The problem was, complying with a contract put him in roles GP didn’t believe fit him. So he had the self-respect to speak up. Feeling typecast as a pretty boy, no doubt without a brain (meaning offering him the right mix of emotional depth). And yet look at his training (Lee Strasberg) and list of credits. What happened is that studios ended up using people according to their own vision. Some would argue, then choose another profession.

But exactly what gave him a memorable presence, (and depth of emotion) was not only innate talent, but a sense of individuality which he protected. Which doesn’t come by accident for an actor, and becomes a matter of trying to preserve. And wisely, otherwise falling into the crowd. But unlike feisty Robert Conrad who fought the system, and prevailed because of his looks and the right roles. In these controversies, I go by how the person is quoted. Which meaningful person has what to say.

Elizabeth Ashley (a former wife) and notable actress:

“Never was one of those actors who believes his job is to take the money, hit the mark and say the lines and let it go at that. He felt that as an above-the-title star he had the responsibility to use his muscle and power to try and make it better and that has never stopped in him. He was unrelenting about it, to the point where a lot of executives and directors came to feel he was a pain in the ass. But the really talented people loved working with him because of all his wonderful creative energy.”

He spoke of a responsibility for keeping his children stable, and respecting them as adults, meaning he admitted to both good and poor films which paid all the bills.

Will the truth be known exactly, no doubt his alcoholic days were brutal on the family. But actors are people, not saints. Life hits them as hard as everyone. Just that they’re in the public eye to be most easily criticized. Yet we enjoy their performances! His wiki link is worth reading, and a decent book should’ve been written about him. In a way, it becomes their only public legacy, if done properly.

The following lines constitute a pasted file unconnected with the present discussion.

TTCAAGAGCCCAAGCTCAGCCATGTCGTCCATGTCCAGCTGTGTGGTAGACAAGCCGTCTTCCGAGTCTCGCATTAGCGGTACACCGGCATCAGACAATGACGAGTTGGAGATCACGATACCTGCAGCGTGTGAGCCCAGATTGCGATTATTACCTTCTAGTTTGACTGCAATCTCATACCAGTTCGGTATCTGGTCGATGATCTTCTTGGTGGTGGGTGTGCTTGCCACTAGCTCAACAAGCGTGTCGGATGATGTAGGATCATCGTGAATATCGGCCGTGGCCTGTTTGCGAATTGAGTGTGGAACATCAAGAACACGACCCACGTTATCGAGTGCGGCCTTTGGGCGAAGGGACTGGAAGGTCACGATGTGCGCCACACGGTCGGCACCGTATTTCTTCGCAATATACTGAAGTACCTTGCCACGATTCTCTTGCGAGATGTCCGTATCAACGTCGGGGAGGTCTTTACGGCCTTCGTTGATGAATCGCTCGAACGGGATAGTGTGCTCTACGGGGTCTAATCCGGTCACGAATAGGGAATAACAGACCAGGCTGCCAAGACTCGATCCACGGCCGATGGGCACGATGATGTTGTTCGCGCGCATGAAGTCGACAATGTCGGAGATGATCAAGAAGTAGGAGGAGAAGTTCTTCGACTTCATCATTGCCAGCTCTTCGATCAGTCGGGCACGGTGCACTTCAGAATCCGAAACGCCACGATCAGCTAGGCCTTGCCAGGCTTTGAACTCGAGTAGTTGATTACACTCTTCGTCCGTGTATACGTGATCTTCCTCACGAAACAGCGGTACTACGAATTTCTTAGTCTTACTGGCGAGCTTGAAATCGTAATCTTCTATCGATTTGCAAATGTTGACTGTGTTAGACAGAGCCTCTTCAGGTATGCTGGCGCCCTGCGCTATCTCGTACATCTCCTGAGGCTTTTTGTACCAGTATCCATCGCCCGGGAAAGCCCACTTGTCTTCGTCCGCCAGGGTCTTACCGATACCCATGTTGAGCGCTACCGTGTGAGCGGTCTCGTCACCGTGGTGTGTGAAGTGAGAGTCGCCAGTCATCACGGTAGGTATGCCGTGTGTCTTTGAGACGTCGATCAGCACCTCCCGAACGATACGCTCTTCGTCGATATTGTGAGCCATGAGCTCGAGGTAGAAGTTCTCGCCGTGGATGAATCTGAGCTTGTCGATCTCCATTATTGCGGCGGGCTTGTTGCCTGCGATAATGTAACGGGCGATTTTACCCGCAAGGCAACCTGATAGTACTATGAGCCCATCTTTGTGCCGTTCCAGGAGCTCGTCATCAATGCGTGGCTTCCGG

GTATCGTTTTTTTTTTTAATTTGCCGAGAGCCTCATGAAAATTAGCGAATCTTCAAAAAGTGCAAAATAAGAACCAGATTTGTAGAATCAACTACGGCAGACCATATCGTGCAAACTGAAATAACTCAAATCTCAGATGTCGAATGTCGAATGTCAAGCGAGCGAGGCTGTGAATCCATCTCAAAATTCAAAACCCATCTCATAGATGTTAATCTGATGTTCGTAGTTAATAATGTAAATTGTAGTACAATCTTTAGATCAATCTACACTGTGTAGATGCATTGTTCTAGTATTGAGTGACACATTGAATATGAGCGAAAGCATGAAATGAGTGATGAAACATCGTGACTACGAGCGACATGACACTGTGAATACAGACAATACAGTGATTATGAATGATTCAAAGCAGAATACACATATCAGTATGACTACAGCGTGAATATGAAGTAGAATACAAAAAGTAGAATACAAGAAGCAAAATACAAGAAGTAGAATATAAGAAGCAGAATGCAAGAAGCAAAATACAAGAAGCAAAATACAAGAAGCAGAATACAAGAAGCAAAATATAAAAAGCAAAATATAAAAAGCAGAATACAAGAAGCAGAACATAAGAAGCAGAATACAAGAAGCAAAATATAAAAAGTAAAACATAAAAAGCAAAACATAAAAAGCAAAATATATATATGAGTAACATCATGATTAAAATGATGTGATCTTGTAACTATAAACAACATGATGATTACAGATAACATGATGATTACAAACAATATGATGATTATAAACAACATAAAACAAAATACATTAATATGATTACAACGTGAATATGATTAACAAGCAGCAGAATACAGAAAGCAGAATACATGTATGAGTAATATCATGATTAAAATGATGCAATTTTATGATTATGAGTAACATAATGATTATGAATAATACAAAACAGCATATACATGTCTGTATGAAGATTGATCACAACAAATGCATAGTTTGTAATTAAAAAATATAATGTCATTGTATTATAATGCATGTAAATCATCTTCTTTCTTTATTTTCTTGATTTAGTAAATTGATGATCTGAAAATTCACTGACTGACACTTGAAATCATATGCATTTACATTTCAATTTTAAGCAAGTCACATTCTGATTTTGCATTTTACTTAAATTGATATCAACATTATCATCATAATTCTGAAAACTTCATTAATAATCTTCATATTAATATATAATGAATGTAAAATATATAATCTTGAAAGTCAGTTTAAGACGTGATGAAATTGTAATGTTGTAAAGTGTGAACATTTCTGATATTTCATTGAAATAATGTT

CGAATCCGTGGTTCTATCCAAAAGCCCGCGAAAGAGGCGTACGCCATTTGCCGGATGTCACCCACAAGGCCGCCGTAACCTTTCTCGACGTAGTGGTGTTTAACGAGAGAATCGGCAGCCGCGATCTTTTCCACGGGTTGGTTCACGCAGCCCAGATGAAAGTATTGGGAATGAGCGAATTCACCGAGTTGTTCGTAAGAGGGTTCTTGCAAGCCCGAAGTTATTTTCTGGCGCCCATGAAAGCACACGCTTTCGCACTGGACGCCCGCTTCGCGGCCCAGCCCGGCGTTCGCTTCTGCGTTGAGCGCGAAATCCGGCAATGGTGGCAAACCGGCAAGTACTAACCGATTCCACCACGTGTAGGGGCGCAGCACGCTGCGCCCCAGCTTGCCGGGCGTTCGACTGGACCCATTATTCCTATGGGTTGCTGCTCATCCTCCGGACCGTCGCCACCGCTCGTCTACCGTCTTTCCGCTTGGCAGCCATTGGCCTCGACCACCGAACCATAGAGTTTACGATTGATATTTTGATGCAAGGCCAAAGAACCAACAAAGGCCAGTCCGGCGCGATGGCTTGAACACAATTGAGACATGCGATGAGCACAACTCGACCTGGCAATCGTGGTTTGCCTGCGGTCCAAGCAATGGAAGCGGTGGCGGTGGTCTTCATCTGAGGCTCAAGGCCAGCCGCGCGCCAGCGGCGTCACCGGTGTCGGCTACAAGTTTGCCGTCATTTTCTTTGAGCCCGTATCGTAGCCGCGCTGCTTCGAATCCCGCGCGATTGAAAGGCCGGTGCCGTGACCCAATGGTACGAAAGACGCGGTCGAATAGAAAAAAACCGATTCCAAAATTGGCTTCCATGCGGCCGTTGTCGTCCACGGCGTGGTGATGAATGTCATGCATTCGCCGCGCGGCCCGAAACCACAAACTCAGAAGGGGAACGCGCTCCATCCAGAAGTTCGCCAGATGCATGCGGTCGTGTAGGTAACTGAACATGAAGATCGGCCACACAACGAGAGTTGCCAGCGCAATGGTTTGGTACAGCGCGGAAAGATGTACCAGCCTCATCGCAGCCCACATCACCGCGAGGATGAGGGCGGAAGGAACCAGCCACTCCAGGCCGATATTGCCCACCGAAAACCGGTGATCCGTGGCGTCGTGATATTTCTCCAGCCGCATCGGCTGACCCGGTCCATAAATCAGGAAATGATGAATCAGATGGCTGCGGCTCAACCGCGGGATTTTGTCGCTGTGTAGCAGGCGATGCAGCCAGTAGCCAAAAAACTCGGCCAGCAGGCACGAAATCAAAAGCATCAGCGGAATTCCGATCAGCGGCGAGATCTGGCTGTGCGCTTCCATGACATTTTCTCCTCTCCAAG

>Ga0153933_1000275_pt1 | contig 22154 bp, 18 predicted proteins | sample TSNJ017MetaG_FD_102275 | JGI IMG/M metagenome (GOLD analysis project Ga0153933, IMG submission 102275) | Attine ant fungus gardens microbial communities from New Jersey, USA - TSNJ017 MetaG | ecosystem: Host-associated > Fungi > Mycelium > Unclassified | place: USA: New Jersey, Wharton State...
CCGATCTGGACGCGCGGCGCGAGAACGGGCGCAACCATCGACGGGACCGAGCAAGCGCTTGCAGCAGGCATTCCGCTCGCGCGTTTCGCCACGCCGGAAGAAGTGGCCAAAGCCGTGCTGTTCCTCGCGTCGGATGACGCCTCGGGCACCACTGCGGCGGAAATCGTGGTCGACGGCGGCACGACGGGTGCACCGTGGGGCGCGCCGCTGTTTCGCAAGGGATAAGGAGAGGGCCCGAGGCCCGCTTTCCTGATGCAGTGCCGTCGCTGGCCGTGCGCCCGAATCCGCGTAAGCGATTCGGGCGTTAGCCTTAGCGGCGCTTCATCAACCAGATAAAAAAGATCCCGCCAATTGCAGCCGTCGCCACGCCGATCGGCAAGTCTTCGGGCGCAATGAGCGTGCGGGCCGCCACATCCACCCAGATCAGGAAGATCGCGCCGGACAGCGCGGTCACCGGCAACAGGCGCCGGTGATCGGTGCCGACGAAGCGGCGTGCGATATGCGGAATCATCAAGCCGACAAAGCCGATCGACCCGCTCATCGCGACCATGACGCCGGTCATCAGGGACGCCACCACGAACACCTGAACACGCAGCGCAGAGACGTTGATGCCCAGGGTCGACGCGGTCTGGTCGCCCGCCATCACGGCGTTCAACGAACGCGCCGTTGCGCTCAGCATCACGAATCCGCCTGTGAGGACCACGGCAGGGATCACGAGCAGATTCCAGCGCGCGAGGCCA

The summary is that he was a complicated actor, restless, and searching. In the day, Studios ruled the manner, and no doubt had no tolerance for his independence, and probably insolence too.

I like to defend the underdogs! 😉 Too often no one speaks up for the other side of a story.
MikefromJersey Pacificsun 25 months ago
Bravo, Pac Man,
"Difficult" in Hollywood often means the actor cares about the work and wants to
pause to consider ways to improve the material instead of
'let's get this shot done and over with quick to save money and move on'.
Robert Culp was the same way, and to the consternation of producers he
was almost always right. He rewrote the lousy I SPY pilot, saving the show,
and in fact wrote the 6 best episodes of the series.
Peppard in 1983 saying about The A-Team -

"This is probably the best role of my career," and "Mr. T is a thoroughly professional actor" -

is just PR bull to promote the series, obviously. T was a lousy actor and wasn't self
aware enough to accept advice from a pro like George.
"Best role of his career"?
No way in hell would Peppard ever rate this role above his screen work or the light years
better Banacek.
Check out his interviews on the Dick Cavett Show, very entertaining.
Michael Pacificsun 25 months ago
But George left Banacek because of his divorce from Elizabeth Ashley, something about keeping money from her by quitting.
Pacificsun MikefromJersey 25 months ago